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The binding site for neohesperidin dihydrochalcone at the human sweet taste receptor.

Winnig M, Bufe B, Kratochwil NA, Slack JP, Meyerhof W - BMC Struct. Biol. (2007)

Bottom Line: From our data we conclude that we identified the neohesperidin dihydrochalcone binding site at the human sweet taste receptor, which overlaps with those for the sweetener cyclamate and the sweet taste inhibitor lactisole.This readily delivers a molecular explanation of our finding that lactisole is a competitive inhibitor of the receptor activation by neohesperidin dihydrochalcone and cyclamate.Some of the amino acid positions crucial for activation of hTAS1R2+hTAS1R3 by neohesperidin dihydrochalcone are involved in the binding of allosteric modulators in other class C GPCRs, suggesting a general role of these amino acid positions in allosterism and pointing to a common architecture of the heptahelical domains of class C GPCRs.

View Article: PubMed Central - HTML - PubMed

Affiliation: German Institute of Human Nutrition Potsdam-Rehbruecke, Department of Molecular Genetics, Arthur-Scheunert Allee 114-116, 14558 Nuthetal, Germany. marcel.winnig.mw@axxam.com

ABSTRACT

Background: Differences in sweet taste perception among species depend on structural variations of the sweet taste receptor. The commercially used isovanillyl sweetener neohesperidin dihydrochalcone activates the human but not the rat sweet receptor TAS1R2+TAS1R3. Analysis of interspecies combinations and chimeras of rat and human TAS1R2+TAS1R3 suggested that the heptahelical domain of human TAS1R3 is crucial for the activation of the sweet receptor by neohesperidin dihydrochalcone.

Results: By mutational analysis combined with functional studies and molecular modeling we identified a set of different amino acid residues within the heptahelical domain of human TAS1R3 that forms the neohesperidin dihydrochalcone binding pocket. Sixteen amino acid residues in the transmembrane domains 2 to 7 and one in the extracellular loop 2 of hTAS1R3 influenced the receptor's response to neohesperidin dihydrochalcone. Some of these seventeen residues are also part of the binding sites for the sweetener cyclamate or the sweet taste inhibitor lactisole. In line with this observation, lactisole inhibited activation of the sweet receptor by neohesperidin dihydrochalcone and cyclamate competitively, whereas receptor activation by aspartame, a sweetener known to bind to the N-terminal domain of TAS1R2, was allosterically inhibited. Seven of the amino acid positions crucial for activation of hTAS1R2+hTAS1R3 by neohesperidin dihydrochalcone are thought to play a role in the binding of allosteric modulators of other class C GPCRs, further supporting our model of the neohesperidin dihydrochalcone pharmacophore.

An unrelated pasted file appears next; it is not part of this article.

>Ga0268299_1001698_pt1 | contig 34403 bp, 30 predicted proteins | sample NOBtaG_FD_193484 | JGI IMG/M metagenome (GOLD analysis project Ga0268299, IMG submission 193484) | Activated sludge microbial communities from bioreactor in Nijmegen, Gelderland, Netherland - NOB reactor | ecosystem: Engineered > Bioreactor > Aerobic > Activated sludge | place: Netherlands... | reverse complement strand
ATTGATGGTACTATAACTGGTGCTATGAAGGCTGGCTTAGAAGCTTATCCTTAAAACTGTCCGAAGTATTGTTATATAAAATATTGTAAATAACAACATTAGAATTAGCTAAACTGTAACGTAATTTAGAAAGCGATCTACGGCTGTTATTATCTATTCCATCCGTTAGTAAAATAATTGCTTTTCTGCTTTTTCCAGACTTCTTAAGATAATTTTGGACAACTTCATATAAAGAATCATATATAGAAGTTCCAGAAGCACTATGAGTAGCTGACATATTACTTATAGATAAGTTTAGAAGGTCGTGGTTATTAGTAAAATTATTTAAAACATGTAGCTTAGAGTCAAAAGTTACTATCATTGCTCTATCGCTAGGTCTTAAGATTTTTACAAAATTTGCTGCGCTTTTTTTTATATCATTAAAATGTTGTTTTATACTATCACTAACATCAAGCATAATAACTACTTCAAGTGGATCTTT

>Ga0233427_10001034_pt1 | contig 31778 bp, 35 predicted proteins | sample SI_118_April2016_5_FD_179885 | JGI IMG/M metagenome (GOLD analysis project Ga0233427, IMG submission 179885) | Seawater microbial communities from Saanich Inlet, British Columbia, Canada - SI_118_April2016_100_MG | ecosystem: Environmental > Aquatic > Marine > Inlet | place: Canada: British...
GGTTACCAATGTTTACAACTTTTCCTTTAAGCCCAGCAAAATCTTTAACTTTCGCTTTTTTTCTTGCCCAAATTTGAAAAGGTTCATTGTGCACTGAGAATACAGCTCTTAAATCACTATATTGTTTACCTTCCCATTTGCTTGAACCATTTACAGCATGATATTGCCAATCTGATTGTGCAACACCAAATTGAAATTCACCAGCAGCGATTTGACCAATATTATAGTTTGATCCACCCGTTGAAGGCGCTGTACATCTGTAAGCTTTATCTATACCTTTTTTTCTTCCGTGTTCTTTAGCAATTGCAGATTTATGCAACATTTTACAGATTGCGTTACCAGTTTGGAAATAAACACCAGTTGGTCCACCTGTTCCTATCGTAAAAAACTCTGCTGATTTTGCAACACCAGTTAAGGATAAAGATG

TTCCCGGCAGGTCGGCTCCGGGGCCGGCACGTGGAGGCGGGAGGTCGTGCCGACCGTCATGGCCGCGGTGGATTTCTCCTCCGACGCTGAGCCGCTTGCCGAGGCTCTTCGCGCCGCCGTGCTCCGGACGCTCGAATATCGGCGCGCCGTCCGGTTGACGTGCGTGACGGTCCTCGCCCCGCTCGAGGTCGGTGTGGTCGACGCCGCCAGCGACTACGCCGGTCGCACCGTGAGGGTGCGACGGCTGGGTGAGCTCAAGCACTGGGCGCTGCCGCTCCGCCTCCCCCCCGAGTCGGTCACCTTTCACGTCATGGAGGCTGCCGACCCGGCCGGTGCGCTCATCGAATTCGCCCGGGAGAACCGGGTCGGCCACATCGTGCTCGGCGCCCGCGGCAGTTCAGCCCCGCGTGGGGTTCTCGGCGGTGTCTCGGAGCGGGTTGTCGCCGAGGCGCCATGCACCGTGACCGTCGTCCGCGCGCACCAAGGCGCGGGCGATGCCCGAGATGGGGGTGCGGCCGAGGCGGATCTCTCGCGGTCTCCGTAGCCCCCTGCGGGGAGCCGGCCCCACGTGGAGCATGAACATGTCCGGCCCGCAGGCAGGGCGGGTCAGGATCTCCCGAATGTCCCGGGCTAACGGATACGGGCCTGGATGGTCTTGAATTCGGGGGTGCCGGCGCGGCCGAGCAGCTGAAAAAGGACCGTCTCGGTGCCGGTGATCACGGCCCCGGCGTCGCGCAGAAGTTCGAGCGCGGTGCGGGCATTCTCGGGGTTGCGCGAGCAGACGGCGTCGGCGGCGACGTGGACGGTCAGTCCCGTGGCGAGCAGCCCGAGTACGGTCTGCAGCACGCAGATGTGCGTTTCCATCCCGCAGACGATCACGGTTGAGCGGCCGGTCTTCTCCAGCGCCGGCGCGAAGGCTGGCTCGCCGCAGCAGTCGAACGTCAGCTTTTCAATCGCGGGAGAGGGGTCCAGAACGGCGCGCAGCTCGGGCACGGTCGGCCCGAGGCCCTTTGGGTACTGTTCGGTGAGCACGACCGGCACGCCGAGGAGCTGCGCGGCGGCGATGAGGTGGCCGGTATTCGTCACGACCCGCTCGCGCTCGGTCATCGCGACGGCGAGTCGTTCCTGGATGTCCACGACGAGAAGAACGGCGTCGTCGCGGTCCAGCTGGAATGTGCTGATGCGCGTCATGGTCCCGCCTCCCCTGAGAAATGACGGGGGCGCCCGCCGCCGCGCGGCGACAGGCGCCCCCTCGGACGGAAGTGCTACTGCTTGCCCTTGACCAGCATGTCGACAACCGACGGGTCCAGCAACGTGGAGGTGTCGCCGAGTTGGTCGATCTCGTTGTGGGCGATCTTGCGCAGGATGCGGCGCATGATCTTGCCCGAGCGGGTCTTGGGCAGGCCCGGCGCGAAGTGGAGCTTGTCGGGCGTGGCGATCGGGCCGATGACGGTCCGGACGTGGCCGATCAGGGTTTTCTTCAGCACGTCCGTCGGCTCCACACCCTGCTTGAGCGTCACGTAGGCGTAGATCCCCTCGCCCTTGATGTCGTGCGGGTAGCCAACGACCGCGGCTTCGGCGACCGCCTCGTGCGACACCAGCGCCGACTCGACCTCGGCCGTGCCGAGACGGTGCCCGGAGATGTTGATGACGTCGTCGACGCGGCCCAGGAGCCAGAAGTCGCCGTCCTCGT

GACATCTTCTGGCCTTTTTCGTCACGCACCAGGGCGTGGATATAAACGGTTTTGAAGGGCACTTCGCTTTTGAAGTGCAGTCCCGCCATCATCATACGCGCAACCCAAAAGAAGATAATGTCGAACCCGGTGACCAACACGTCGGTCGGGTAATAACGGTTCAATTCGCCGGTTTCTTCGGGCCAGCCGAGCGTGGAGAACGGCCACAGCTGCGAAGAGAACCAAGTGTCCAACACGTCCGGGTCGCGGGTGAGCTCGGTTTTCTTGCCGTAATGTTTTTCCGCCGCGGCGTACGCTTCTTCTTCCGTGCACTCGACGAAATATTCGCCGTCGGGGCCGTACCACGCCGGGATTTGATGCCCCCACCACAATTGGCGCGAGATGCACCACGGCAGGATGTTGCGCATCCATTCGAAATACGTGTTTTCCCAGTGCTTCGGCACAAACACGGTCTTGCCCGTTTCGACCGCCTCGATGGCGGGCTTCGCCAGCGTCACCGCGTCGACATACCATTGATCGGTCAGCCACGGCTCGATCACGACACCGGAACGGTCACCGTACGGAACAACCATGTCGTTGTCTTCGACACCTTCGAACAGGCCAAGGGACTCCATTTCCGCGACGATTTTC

Conclusion: From our data we conclude that we identified the neohesperidin dihydrochalcone binding site at the human sweet taste receptor, which overlaps with those for the sweetener cyclamate and the sweet taste inhibitor lactisole. This readily delivers a molecular explanation of our finding that lactisole is a competitive inhibitor of the receptor activation by neohesperidin dihydrochalcone and cyclamate. Some of the amino acid positions crucial for activation of hTAS1R2+hTAS1R3 by neohesperidin dihydrochalcone are involved in the binding of allosteric modulators in other class C GPCRs, suggesting a general role of these amino acid positions in allosterism and pointing to a common architecture of the heptahelical domains of class C GPCRs.